No one is offering predictions on where these marriage trends are going.  If the decline is in fact the start of a major cultural shift, it will be interesting to watch what occurs when the children of the cohabitants come of age.  Will they be the generation who, presumably raised in a child-centric household by adults not fully buying into the notion of adulthood, become the Eisenhower generation?  Or will marriage become as quaint and anachronistic as “coming out parties?”   Will it be left to the LGBT community to redefine marriage and make it relevant for the mid-twenty-first century?  Whatever the future of marriage, my hope is that our laws and policies catch up to those of our friends across the pond.  Children should have all the protections of the institution of marriage regardless of current cultural fashion.

 
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Posted by on October 3, 2011 in Marriage/Wedding

 

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Because I Said So, That’s Why

There is now legislation (in New Jersey) to combat bullying.  In schools.

I know, I too would be ready to cheer from the rooftops if we, as a people, had decreed that picking on persons or groups perceived as weaker than one’s own is an abomination.  What a world, what a world.

But no, the legislation I reference is only about schoolchildren.  There is nothing magical in the legislation.  It is exactly the kind of rules, forms, standards and bureaucracy one would expect.  There will be training for personnel, awareness campaigns, et cetera.  I am less interested in the minutia of legalizing common sense than looking down the road that led us to this point.

Why is bullying such an issue today?  (I am making the leap that bullying is in fact an “issue” as why else would people need to legislate?)  I think we can all agree that not much has changed about the physiological development of children over the past, say, 50 years?  Children have not turned into little Rambo like creatures fortified by steroid rich lunchables.  If anything, national childhood obesity rates would suggest that children have become less physically threatening in recent years (we are not including the threat of sitting on someone smaller than oneself.)  It is safe to assume that any change, on the part of the children, is psychological/emotional.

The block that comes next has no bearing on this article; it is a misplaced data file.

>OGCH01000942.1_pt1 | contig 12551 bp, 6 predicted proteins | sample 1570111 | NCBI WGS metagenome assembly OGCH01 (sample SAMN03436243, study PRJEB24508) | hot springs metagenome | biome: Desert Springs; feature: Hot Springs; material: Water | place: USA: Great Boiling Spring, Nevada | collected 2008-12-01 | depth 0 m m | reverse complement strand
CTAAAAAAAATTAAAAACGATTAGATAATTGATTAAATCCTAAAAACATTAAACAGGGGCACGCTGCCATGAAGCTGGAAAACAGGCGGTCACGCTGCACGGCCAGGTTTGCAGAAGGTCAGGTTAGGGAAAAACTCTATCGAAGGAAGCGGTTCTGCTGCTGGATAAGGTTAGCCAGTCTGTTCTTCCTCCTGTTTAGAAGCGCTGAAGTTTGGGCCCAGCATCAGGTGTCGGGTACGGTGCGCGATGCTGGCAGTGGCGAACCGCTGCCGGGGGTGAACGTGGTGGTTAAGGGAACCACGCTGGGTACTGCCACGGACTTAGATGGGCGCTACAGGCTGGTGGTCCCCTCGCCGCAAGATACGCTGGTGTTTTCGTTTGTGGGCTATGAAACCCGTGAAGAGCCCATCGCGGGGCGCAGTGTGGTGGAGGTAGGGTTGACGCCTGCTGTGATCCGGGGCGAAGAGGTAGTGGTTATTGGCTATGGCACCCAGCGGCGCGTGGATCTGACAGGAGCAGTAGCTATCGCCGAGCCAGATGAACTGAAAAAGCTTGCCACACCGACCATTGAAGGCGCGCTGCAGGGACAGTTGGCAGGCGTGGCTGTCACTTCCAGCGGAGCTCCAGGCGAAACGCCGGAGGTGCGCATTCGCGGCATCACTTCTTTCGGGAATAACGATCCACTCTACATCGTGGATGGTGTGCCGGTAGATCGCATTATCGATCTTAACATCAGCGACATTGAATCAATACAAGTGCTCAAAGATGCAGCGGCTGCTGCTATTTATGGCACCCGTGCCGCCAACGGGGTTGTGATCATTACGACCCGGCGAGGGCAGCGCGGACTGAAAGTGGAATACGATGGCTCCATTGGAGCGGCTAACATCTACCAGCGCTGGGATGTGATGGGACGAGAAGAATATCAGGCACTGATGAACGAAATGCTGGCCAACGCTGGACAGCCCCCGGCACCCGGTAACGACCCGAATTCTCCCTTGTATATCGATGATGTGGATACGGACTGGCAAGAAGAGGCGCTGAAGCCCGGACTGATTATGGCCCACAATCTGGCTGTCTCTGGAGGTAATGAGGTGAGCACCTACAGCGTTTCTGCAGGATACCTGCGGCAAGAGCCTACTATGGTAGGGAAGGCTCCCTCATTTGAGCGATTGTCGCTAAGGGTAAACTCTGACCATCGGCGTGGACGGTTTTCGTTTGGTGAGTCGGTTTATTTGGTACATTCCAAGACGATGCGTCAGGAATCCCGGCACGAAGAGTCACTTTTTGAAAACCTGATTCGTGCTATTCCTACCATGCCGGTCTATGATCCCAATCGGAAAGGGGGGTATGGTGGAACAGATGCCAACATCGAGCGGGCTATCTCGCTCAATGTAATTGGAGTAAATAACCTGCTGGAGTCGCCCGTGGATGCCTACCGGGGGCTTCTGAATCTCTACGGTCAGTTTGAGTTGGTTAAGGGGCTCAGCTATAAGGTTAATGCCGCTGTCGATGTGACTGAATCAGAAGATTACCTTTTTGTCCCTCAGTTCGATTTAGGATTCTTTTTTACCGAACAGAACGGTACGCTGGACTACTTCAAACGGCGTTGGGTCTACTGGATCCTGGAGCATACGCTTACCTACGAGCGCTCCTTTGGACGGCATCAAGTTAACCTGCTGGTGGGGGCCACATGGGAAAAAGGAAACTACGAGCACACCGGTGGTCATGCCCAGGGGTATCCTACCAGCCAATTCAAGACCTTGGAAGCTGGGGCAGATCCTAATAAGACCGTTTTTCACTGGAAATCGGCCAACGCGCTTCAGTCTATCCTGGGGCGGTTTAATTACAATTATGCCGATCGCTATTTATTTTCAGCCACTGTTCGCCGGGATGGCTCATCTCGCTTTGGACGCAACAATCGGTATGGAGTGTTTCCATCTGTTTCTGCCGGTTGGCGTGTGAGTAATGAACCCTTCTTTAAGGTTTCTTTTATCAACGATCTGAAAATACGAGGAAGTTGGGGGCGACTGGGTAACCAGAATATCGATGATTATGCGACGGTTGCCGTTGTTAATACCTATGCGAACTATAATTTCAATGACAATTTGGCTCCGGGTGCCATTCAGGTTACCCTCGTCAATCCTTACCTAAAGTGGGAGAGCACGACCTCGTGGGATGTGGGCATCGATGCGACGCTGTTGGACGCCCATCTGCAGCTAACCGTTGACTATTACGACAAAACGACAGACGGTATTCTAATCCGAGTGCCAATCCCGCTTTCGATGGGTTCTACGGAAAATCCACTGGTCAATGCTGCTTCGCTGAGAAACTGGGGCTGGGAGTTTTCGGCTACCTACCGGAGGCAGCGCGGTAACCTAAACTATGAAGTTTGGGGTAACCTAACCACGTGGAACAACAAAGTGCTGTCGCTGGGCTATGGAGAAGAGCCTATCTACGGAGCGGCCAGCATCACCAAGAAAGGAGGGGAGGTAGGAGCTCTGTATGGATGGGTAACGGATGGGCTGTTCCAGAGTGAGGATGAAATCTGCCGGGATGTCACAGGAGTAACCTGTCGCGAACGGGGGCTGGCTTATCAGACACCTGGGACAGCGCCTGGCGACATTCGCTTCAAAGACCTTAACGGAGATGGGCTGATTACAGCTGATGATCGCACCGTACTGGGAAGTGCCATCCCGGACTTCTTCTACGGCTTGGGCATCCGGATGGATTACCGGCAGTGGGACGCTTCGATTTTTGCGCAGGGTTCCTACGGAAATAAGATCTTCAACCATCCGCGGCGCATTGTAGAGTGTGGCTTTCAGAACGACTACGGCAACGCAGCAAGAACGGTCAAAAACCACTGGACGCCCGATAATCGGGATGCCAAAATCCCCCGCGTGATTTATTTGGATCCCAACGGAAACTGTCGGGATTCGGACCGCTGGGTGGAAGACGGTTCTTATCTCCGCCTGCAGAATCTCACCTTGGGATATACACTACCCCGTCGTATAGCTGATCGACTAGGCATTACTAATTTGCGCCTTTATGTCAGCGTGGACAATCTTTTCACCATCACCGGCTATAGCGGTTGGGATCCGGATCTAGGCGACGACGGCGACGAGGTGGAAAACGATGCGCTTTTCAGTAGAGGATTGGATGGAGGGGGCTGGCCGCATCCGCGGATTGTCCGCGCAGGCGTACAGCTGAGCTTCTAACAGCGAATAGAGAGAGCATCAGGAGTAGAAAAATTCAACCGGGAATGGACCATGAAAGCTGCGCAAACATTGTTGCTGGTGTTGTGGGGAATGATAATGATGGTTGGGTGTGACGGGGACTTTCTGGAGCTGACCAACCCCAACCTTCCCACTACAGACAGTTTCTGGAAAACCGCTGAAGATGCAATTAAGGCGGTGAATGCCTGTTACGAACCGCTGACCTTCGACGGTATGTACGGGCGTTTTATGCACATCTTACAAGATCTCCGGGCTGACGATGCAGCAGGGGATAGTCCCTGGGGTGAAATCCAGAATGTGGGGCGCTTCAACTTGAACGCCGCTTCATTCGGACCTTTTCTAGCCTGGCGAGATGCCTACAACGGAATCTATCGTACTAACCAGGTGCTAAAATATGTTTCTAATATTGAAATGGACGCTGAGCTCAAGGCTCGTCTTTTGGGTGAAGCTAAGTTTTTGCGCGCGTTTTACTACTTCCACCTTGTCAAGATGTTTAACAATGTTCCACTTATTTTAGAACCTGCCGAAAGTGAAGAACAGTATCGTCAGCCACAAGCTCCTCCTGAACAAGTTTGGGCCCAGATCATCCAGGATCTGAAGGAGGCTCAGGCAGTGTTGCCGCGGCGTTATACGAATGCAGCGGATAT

There is a traditional dichotomy that has been continuously eroding over past recent years: grown-ups were in charge, and all children were not gifted.

No doubt we all agree that children are not little adults.  They are not mentally or physically equipped to be mini-adults.  In fact, that is why parents were invented.  Minimally, parents help guide young minds in impulse control, decision making and the like.  Good parents help children grow into responsible and compassionate adults.

The child factor in this equation is far more troubling to me.  Passive or narcissistic parenting can be changed or augmented with positive interactions with aunts, uncles, teachers and the like.  But teaching a child that they are the center of the universe is cruel.  Not only does this perspective do nothing to help a child learn the skills necessary to be a functioning adult, it is just mean.  It is false advertising, plain and simple.  Not only is it not possible for any person to actually be the center of the universe, but what do you think will happen when he/she inevitably discovers the truth?  Is there any wonder that mental health services are at their breaking point in colleges and universities across the nation?

When we have to legislate adults to intervene when they see children misbehaving, we have a problem.  When did it get so scary for adults to embrace their own (innate) authority?  When did we decide that raising emotional terrorists is good parenting?  When exactly did we decide that the most ill-equipped of our society are in charge?  Legislating in loco parentis in the schools?  This is only the tip of the iceberg.

 
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Posted by on August 31, 2011 in Childhood